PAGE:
Jacaranda In Cold Climate

Jacaranda In Cold Climate

Jacaranda In Cold Climate

From Robin, Yreka, Siskiyou, California, USA


I live in Yreka, California. The USDA lists my area as zone 7 but in the actual town of Yreka we stay milder than the surrounding areas. Due to the climate change we have virtually no snow and the time we experience freezing is greatly reduced.
I have my heart set on growing a Jacaranda tree! I have a very sunny front yard where I would place it. Can you tell me how to grow one here, if there is a way? I am a gardener to the bone so whatever it might take I am willing to do. Please write and give me your advice?
Thank you-



Hi Robyn,

I don’t know is the answer. If you get severe (or Black) frosts, then a Jacaranda will die.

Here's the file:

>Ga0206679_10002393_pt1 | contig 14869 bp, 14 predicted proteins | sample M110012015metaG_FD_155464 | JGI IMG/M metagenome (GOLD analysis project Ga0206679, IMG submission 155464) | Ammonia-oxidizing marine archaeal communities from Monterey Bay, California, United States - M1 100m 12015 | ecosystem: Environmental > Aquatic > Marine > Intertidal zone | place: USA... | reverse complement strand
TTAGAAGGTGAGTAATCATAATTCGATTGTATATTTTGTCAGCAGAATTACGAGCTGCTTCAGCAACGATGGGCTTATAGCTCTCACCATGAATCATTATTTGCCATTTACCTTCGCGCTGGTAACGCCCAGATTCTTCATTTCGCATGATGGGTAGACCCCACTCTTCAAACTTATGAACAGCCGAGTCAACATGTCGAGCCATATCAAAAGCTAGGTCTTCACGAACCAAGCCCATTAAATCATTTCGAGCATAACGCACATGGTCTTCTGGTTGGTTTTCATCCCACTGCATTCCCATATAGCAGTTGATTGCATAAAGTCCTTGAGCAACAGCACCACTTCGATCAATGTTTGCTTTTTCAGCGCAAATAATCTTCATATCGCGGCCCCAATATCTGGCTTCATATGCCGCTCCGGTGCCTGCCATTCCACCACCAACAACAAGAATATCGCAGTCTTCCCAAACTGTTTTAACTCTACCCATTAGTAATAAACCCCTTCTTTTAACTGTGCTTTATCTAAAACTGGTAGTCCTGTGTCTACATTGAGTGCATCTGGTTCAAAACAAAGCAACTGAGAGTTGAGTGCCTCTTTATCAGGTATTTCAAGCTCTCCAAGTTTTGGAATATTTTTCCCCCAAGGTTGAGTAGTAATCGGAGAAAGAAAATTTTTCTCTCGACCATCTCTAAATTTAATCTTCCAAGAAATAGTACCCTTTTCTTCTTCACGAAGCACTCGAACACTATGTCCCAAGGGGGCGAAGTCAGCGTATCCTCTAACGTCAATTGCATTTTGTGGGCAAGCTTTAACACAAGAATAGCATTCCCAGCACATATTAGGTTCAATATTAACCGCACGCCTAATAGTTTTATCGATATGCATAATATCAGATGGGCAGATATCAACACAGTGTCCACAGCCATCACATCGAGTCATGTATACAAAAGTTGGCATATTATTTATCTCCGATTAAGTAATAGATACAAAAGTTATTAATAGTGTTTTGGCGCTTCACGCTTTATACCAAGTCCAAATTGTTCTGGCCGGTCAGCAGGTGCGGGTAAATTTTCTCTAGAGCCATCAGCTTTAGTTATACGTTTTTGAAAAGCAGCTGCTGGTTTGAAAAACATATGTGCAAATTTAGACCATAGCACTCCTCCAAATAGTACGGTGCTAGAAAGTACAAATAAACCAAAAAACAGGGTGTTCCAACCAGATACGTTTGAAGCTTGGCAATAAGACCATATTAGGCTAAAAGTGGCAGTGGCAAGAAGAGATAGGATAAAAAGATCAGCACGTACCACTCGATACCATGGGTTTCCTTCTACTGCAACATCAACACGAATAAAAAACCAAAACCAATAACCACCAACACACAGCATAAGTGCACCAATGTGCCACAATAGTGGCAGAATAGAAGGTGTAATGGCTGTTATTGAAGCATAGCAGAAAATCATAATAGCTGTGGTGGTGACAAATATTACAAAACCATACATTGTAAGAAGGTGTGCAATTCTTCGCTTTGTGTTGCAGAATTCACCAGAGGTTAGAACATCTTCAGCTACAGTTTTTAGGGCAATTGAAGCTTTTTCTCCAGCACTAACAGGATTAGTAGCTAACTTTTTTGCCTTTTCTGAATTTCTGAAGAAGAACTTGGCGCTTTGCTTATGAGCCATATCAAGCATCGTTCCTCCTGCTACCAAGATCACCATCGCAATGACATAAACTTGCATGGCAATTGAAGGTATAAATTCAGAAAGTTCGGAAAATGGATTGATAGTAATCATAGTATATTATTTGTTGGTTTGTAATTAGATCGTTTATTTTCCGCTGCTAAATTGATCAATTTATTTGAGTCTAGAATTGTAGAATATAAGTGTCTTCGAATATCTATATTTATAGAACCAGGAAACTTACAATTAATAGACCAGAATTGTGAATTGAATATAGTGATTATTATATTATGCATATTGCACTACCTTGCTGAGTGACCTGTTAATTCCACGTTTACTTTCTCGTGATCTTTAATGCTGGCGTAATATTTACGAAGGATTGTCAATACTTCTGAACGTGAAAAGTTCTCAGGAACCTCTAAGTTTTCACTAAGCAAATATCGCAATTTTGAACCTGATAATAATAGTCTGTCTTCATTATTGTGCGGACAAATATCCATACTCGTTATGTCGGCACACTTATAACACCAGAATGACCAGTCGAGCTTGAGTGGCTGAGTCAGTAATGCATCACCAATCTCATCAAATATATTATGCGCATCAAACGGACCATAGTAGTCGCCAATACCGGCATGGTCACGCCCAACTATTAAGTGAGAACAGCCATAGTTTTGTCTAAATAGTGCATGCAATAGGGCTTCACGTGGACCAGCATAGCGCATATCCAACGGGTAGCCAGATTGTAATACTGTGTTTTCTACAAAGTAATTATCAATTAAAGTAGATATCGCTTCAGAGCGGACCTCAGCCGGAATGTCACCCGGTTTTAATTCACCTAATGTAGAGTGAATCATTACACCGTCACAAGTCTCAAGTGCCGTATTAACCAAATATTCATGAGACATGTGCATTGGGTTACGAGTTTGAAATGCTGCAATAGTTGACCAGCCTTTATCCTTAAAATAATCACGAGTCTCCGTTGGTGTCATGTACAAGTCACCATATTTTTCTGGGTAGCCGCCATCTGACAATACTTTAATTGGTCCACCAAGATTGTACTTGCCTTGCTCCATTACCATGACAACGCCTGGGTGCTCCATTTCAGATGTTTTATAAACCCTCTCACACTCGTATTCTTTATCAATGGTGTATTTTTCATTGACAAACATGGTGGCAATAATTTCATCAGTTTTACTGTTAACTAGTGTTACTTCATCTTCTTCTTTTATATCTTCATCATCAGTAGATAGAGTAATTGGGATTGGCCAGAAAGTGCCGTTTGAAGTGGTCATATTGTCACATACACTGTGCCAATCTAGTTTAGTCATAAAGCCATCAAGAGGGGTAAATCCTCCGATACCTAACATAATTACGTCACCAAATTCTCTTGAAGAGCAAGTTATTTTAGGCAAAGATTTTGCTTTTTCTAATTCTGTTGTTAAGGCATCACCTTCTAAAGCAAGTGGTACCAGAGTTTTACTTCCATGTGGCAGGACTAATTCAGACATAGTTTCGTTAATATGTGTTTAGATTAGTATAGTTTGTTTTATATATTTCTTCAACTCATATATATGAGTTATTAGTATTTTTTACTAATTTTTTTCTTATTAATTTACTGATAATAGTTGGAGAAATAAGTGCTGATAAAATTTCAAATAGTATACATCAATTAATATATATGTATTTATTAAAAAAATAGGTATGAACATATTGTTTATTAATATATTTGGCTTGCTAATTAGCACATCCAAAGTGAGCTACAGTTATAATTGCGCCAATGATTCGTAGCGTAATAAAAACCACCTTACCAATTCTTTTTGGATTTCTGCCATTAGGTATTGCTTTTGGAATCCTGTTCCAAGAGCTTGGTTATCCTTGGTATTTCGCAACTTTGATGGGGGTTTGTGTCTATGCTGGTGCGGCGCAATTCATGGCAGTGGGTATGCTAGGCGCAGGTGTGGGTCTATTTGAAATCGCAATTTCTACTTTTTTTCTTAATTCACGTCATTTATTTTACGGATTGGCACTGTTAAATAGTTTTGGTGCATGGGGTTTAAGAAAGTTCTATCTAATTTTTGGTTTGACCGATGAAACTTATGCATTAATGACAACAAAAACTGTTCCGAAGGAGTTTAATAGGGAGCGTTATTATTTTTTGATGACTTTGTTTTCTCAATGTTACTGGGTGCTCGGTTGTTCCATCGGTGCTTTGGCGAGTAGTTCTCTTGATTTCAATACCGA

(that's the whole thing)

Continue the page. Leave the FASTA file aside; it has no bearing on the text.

The ideal microclimate is adjacent to a south to south-western facing masonry wall**  This sunny wall absorbs heat during the day and radiates it at night to keep the jacaranda alive. For the first 3 winters, you need to put the top of the young tree in a large clear plastic bag – with wooden stakes for support. Maybe put a mulch of still-rotting compost over its roots as well. After 3 winters, hopefully the jacaranda will survive all by itself.

**NB: In the USA (Northern hemisphere) you want a south-west facing wall as south is the sunny side. In AUSTRALIA (Southern hemisphere) it’s the opposite –ie: in the southern hemisphere the NORTH side is the sunny side.

Good luck,

Don Burke